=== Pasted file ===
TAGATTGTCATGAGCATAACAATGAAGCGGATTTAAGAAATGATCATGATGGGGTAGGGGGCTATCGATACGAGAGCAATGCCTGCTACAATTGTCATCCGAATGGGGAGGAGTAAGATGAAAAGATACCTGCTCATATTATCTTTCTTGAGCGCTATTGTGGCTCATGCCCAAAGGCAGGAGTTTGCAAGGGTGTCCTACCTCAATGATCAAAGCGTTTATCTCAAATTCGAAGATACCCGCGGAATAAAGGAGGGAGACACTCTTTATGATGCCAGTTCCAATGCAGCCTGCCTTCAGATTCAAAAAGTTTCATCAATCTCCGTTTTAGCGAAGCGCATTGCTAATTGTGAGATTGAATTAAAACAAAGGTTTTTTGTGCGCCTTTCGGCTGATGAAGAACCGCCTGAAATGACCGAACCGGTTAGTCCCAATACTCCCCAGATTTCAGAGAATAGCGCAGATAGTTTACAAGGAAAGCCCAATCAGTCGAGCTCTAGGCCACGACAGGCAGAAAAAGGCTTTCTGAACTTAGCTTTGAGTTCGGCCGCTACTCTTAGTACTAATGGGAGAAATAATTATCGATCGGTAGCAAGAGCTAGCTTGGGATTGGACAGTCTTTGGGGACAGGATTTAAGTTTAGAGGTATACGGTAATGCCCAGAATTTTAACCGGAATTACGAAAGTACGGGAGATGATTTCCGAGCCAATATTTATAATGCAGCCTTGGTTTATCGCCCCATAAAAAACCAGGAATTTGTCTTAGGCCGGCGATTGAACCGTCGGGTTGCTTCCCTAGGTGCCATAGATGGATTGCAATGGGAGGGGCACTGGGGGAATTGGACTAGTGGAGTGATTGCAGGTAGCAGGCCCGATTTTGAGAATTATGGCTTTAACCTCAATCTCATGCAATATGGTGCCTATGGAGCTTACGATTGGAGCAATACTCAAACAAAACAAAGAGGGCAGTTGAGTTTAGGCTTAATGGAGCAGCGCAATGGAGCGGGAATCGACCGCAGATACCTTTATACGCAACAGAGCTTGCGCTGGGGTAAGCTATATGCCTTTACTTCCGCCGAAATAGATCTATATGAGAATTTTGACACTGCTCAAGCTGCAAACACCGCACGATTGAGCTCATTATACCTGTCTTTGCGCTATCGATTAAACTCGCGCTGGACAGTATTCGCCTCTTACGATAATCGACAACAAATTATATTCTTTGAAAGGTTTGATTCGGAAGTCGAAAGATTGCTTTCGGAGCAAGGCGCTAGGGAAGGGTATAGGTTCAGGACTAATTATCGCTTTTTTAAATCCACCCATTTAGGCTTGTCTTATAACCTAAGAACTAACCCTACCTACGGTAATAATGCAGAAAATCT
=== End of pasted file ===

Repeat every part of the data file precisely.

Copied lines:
TAGATTGTCATGAGCATAACAATGAAGCGGATTTAAGAAATGATCATGATGGGGTAGGGGGCTATCGATACGAGAGCAATGCCTGCTACAATTGTCATCCGAATGGGGAGGAGTAAGATGAAAAGATACCTGCTCATATTATCTTTCTTGAGCGCTATTGTGGCTCATGCCCAAAGGCAGGAGTTTGCAAGGGTGTCCTACCTCAATGATCAAAGCGTTTATCTCAAATTCGAAGATACCCGCGGAATAAAGGAGGGAGACACTCTTTATGATGCCAGTTCCAATGCAGCCTGCCTTCAGATTCAAAAAGTTTCATCAATCTCCGTTTTAGCGAAGCGCATTGCTAATTGTGAGATTGAATTAAAACAAAGGTTTTTTGTGCGCCTTTCGGCTGATGAAGAACCGCCTGAAATGACCGAACCGGTTAGTCCCAATACTCCCCAGATTTCAGAGAATAGCGCAGATAGTTTACAAGGAAAGCCCAATCAGTCGAGCTCTAGGCCACGACAGGCAGAAAAAGGCTTTCTGAACTTAGCTTTGAGTTCGGCCGCTACTCTTAGTACTAATGGGAGAAATAATTATCGATCGGTAGCAAGAGCTAGCTTGGGATTGGACAGTCTTTGGGGACAGGATTTAAGTTTAGAGGTATACGGTAATGCCCAGAATTTTAACCGGAATTACGAAAGTACGGGAGATGATTTCCGAGCCAATATTTATAATGCAGCCTTGGTTTATCGCCCCATAAAAAACCAGGAATTTGTCTTAGGCCGGCGATTGAACCGTCGGGTTGCTTCCCTAGGTGCCATAGATGGATTGCAATGGGAGGGGCACTGGGGGAATTGGACTAGTGGAGTGATTGCAGGTAGCAGGCCCGATTTTGAGAATTATGGCTTTAACCTCAATCTCATGCAATATGGTGCCTATGGAGCTTACGATTGGAGCAATACTCAAACAAAACAAAGAGGGCAGTTGAGTTTAGGCTTAATGGAGCAGCGCAATGGAGCGGGAATCGACCGCAGATACCTTTATACGCAACAGAGCTTGCGCTGGGGTAAGCTATATGCCTTTACTTCCGCCGAAATAGATCTATATGAGAATTTTGACACTGCTCAAGCTGCAAACACCGCACGATTGAGCTCATTATACCTGTCTTTGCGCTATCGATTAAACTCGCGCTGGACAGTATTCGCCTCTTACGATAATCGACAACAAATTATATTCTTTGAAAGGTTTGATTCGGAAGTCGAAAGATTGCTTTCGGAGCAAGGCGCTAGGGAAGGGTATAGGTTCAGGACTAATTATCGCTTTTTTAAATCCACCCATTTAGGCTTGTCTTATAACCTAAGAACTAACCCTACCTACGGTAATAATGCAGAAAATCT